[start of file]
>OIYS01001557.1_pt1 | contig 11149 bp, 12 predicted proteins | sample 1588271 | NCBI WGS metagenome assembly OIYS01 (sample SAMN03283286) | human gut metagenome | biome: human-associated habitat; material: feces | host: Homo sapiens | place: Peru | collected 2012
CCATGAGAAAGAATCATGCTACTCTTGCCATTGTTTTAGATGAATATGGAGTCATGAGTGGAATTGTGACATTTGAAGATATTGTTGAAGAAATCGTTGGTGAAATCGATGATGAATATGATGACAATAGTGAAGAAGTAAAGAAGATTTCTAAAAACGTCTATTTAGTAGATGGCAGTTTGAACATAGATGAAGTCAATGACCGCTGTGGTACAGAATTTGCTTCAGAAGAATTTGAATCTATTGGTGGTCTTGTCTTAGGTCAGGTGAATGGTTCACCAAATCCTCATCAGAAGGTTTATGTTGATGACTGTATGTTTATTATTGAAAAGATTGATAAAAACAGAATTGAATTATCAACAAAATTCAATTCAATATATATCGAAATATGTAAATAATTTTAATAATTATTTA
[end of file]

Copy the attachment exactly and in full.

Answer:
>OIYS01001557.1_pt1 | contig 11149 bp, 12 predicted proteins | sample 1588271 | NCBI WGS metagenome assembly OIYS01 (sample SAMN03283286) | human gut metagenome | biome: human-associated habitat; material: feces | host: Homo sapiens | place: Peru | collected 2012
CCATGAGAAAGAATCATGCTACTCTTGCCATTGTTTTAGATGAATATGGAGTCATGAGTGGAATTGTGACATTTGAAGATATTGTTGAAGAAATCGTTGGTGAAATCGATGATGAATATGATGACAATAGTGAAGAAGTAAAGAAGATTTCTAAAAACGTCTATTTAGTAGATGGCAGTTTGAACATAGATGAAGTCAATGACCGCTGTGGTACAGAATTTGCTTCAGAAGAATTTGAATCTATTGGTGGTCTTGTCTTAGGTCAGGTGAATGGTTCACCAAATCCTCATCAGAAGGTTTATGTTGATGACTGTATGTTTATTATTGAAAAGATTGATAAAAACAGAATTGAATTATCAACAAAATTCAATTCAATATATATCGAAATATGTAAATAATTTTAATAATTATTTA